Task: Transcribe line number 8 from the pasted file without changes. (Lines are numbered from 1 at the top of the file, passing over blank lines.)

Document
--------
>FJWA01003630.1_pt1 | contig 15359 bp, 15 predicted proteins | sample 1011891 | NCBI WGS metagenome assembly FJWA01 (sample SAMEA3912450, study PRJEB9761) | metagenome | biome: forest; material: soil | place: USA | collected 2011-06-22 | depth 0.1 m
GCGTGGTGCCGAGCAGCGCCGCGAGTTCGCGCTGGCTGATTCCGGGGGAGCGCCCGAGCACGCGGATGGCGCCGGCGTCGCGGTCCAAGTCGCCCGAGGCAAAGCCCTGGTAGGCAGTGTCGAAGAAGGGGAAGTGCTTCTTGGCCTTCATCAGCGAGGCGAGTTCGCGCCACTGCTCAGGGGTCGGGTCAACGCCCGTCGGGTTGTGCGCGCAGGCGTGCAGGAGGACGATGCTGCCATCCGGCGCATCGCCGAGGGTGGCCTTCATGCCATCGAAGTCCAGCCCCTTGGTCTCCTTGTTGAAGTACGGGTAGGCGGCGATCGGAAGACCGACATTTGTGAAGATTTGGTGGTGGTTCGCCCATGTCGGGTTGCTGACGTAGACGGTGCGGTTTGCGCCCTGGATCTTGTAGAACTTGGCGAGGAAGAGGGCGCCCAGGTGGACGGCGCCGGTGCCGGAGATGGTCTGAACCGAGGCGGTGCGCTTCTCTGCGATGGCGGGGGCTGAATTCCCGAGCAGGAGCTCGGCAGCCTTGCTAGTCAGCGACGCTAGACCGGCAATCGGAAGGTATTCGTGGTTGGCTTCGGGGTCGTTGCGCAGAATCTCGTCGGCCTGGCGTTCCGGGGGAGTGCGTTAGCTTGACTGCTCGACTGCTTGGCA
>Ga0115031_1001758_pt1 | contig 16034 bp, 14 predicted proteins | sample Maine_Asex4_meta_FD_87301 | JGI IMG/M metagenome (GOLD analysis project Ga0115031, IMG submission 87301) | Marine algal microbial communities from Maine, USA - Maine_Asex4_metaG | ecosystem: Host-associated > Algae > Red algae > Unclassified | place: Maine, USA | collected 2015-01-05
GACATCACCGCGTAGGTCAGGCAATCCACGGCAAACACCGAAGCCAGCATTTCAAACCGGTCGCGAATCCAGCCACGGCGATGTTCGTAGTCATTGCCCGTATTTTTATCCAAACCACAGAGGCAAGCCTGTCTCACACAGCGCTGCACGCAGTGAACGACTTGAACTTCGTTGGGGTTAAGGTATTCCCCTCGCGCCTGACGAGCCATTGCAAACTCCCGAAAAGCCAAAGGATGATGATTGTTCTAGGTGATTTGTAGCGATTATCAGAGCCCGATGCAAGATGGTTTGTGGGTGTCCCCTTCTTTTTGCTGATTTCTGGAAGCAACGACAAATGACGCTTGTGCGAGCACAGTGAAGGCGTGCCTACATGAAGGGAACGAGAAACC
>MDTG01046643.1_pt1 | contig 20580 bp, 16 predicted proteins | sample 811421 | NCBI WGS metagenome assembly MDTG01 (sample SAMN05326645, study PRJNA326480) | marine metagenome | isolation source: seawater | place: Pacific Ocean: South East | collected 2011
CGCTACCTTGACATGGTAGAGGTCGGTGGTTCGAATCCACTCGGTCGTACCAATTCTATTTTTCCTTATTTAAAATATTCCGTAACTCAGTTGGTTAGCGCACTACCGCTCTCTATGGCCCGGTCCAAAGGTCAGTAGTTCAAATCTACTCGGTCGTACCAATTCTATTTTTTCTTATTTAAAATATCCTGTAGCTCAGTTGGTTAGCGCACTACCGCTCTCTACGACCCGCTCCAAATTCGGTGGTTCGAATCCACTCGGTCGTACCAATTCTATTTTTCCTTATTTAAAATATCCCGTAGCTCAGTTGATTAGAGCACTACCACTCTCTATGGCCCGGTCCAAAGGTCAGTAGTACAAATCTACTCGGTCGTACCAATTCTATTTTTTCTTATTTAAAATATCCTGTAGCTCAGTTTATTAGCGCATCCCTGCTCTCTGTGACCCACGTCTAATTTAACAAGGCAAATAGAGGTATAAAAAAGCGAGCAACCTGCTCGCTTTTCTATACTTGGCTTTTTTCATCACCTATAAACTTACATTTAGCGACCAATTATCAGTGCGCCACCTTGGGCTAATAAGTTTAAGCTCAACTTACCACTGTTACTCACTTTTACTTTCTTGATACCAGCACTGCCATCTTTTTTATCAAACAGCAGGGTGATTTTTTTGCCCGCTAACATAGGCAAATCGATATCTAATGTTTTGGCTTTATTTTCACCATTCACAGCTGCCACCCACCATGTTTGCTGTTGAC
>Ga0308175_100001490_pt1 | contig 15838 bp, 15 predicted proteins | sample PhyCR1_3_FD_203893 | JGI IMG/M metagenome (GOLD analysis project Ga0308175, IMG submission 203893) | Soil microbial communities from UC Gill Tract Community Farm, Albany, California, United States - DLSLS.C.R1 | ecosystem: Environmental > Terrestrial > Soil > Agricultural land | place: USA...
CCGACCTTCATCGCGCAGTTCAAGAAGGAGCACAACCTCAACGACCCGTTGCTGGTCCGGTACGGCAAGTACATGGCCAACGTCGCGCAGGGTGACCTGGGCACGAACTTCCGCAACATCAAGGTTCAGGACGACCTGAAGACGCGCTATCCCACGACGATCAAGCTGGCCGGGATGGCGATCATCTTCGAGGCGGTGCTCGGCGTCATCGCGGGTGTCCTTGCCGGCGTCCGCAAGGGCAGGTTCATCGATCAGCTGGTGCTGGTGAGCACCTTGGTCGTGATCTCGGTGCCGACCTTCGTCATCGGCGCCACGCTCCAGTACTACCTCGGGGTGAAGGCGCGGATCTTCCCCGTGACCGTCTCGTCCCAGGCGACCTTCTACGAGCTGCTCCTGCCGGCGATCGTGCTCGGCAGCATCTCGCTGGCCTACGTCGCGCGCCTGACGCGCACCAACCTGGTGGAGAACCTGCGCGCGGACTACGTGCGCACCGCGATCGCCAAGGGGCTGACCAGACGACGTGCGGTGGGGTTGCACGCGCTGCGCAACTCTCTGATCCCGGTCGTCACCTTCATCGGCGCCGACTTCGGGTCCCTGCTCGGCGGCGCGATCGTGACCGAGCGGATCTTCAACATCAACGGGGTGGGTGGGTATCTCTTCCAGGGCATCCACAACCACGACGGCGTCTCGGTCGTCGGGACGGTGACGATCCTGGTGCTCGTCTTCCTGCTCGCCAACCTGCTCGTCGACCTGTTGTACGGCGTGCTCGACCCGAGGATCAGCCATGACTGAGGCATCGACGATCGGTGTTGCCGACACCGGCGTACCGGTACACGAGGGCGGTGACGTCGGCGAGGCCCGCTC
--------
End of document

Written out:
CCGACCTTCATCGCGCAGTTCAAGAAGGAGCACAACCTCAACGACCCGTTGCTGGTCCGGTACGGCAAGTACATGGCCAACGTCGCGCAGGGTGACCTGGGCACGAACTTCCGCAACATCAAGGTTCAGGACGACCTGAAGACGCGCTATCCCACGACGATCAAGCTGGCCGGGATGGCGATCATCTTCGAGGCGGTGCTCGGCGTCATCGCGGGTGTCCTTGCCGGCGTCCGCAAGGGCAGGTTCATCGATCAGCTGGTGCTGGTGAGCACCTTGGTCGTGATCTCGGTGCCGACCTTCGTCATCGGCGCCACGCTCCAGTACTACCTCGGGGTGAAGGCGCGGATCTTCCCCGTGACCGTCTCGTCCCAGGCGACCTTCTACGAGCTGCTCCTGCCGGCGATCGTGCTCGGCAGCATCTCGCTGGCCTACGTCGCGCGCCTGACGCGCACCAACCTGGTGGAGAACCTGCGCGCGGACTACGTGCGCACCGCGATCGCCAAGGGGCTGACCAGACGACGTGCGGTGGGGTTGCACGCGCTGCGCAACTCTCTGATCCCGGTCGTCACCTTCATCGGCGCCGACTTCGGGTCCCTGCTCGGCGGCGCGATCGTGACCGAGCGGATCTTCAACATCAACGGGGTGGGTGGGTATCTCTTCCAGGGCATCCACAACCACGACGGCGTCTCGGTCGTCGGGACGGTGACGATCCTGGTGCTCGTCTTCCTGCTCGCCAACCTGCTCGTCGACCTGTTGTACGGCGTGCTCGACCCGAGGATCAGCCATGACTGAGGCATCGACGATCGGTGTTGCCGACACCGGCGTACCGGTACACGAGGGCGGTGACGTCGGCGAGGCCCGCTC